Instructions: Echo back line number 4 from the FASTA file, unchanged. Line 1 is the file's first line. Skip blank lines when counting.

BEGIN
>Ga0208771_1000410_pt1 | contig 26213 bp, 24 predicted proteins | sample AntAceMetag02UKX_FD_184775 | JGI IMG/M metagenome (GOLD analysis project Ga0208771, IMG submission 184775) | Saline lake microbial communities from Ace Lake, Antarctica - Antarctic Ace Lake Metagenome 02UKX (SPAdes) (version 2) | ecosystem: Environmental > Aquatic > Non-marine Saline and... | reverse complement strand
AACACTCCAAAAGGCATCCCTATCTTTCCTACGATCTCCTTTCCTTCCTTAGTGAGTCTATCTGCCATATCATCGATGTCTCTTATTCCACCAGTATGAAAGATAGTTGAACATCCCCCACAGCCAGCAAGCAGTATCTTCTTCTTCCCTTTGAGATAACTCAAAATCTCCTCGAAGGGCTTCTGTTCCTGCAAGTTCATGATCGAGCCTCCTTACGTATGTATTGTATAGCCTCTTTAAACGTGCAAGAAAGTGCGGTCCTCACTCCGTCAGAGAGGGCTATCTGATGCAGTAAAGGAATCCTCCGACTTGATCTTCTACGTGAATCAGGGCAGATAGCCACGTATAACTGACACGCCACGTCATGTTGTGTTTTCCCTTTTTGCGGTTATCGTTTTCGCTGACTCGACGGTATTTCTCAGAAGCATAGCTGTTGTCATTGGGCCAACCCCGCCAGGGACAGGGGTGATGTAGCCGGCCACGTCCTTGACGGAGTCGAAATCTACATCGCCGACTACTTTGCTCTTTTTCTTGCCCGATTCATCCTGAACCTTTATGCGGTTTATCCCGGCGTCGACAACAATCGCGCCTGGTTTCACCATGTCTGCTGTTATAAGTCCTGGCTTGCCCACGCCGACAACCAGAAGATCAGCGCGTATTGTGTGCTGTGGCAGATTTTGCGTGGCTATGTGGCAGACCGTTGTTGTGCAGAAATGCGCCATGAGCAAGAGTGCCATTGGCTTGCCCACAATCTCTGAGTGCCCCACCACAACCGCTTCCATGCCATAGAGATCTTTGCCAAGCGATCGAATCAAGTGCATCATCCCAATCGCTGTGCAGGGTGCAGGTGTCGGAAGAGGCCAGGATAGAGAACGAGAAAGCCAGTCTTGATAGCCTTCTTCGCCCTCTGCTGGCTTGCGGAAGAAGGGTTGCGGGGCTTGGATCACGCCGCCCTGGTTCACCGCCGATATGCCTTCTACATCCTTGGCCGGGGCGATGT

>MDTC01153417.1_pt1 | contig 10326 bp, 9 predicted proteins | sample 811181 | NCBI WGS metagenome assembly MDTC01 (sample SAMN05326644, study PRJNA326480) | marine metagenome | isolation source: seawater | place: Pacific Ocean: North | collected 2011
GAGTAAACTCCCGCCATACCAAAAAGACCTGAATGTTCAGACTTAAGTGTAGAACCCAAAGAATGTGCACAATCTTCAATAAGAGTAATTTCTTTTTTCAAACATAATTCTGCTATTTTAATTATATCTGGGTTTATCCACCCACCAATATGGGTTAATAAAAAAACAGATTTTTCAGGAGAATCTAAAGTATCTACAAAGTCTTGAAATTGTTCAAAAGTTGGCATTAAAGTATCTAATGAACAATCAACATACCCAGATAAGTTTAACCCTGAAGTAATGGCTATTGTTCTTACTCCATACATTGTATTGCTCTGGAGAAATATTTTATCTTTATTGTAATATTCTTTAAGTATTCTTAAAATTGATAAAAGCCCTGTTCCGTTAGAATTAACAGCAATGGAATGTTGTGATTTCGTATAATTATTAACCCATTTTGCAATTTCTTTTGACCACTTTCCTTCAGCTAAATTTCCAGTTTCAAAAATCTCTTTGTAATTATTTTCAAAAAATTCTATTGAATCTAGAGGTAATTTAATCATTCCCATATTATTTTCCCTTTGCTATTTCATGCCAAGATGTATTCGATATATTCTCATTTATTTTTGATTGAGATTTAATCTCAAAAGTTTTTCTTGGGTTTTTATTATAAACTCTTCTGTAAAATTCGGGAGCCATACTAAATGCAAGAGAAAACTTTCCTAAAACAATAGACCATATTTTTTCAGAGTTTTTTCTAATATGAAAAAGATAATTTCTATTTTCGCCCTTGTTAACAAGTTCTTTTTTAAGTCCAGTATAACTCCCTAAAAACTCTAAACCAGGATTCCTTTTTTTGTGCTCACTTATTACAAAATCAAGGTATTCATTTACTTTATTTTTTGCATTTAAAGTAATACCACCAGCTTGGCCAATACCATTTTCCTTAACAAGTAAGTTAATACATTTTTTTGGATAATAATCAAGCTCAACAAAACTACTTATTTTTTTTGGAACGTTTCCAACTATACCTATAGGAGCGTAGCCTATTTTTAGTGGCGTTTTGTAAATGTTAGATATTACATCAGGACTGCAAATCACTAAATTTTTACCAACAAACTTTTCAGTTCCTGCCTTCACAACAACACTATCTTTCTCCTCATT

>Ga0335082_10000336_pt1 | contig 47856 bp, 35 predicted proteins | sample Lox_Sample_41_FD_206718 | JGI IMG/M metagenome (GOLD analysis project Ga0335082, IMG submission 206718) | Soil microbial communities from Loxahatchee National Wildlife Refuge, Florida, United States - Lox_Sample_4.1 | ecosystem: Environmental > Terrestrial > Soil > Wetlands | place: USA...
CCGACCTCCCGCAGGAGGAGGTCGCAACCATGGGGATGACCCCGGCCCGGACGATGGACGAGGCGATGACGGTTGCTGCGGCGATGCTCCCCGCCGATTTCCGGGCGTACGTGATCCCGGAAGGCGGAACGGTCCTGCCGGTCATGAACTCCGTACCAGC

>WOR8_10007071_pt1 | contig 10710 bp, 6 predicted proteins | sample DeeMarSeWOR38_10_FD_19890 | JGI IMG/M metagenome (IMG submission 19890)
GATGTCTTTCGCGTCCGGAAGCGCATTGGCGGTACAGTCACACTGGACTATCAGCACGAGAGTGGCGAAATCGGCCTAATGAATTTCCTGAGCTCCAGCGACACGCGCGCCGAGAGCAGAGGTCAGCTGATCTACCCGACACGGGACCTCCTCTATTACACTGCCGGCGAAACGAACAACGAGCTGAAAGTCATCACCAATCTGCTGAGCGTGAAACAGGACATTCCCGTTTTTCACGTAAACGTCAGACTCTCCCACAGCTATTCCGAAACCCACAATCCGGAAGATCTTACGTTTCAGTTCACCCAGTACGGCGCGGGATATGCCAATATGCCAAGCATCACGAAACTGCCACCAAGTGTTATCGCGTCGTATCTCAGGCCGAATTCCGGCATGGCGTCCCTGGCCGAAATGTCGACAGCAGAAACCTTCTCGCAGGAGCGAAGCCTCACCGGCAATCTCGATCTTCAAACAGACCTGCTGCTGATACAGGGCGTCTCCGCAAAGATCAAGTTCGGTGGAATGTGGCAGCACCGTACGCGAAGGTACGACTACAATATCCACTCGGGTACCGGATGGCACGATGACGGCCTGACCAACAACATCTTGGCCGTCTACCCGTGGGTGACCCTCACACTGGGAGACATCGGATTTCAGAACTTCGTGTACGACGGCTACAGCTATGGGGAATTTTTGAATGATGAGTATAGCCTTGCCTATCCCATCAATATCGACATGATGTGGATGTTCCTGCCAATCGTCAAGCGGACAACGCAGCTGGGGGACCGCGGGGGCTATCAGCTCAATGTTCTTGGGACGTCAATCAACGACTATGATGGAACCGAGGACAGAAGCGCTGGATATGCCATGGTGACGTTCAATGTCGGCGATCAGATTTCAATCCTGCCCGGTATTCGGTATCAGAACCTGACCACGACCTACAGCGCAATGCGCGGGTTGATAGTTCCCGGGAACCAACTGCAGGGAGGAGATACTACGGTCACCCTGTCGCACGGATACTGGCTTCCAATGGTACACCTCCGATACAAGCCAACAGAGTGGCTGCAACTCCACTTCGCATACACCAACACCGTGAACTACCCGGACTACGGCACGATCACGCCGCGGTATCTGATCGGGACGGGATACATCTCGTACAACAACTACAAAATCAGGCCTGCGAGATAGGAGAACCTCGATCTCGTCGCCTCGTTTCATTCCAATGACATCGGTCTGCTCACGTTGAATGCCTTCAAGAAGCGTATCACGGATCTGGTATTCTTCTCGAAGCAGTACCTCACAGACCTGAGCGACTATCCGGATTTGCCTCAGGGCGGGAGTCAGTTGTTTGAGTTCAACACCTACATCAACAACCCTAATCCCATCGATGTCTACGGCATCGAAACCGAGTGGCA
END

GAGTAAACTCCCGCCATACCAAAAAGACCTGAATGTTCAGACTTAAGTGTAGAACCCAAAGAATGTGCACAATCTTCAATAAGAGTAATTTCTTTTTTCAAACATAATTCTGCTATTTTAATTATATCTGGGTTTATCCACCCACCAATATGGGTTAATAAAAAAACAGATTTTTCAGGAGAATCTAAAGTATCTACAAAGTCTTGAAATTGTTCAAAAGTTGGCATTAAAGTATCTAATGAACAATCAACATACCCAGATAAGTTTAACCCTGAAGTAATGGCTATTGTTCTTACTCCATACATTGTATTGCTCTGGAGAAATATTTTATCTTTATTGTAATATTCTTTAAGTATTCTTAAAATTGATAAAAGCCCTGTTCCGTTAGAATTAACAGCAATGGAATGTTGTGATTTCGTATAATTATTAACCCATTTTGCAATTTCTTTTGACCACTTTCCTTCAGCTAAATTTCCAGTTTCAAAAATCTCTTTGTAATTATTTTCAAAAAATTCTATTGAATCTAGAGGTAATTTAATCATTCCCATATTATTTTCCCTTTGCTATTTCATGCCAAGATGTATTCGATATATTCTCATTTATTTTTGATTGAGATTTAATCTCAAAAGTTTTTCTTGGGTTTTTATTATAAACTCTTCTGTAAAATTCGGGAGCCATACTAAATGCAAGAGAAAACTTTCCTAAAACAATAGACCATATTTTTTCAGAGTTTTTTCTAATATGAAAAAGATAATTTCTATTTTCGCCCTTGTTAACAAGTTCTTTTTTAAGTCCAGTATAACTCCCTAAAAACTCTAAACCAGGATTCCTTTTTTTGTGCTCACTTATTACAAAATCAAGGTATTCATTTACTTTATTTTTTGCATTTAAAGTAATACCACCAGCTTGGCCAATACCATTTTCCTTAACAAGTAAGTTAATACATTTTTTTGGATAATAATCAAGCTCAACAAAACTACTTATTTTTTTTGGAACGTTTCCAACTATACCTATAGGAGCGTAGCCTATTTTTAGTGGCGTTTTGTAAATGTTAGATATTACATCAGGACTGCAAATCACTAAATTTTTACCAACAAACTTTTCAGTTCCTGCCTTCACAACAACACTATCTTTCTCCTCATT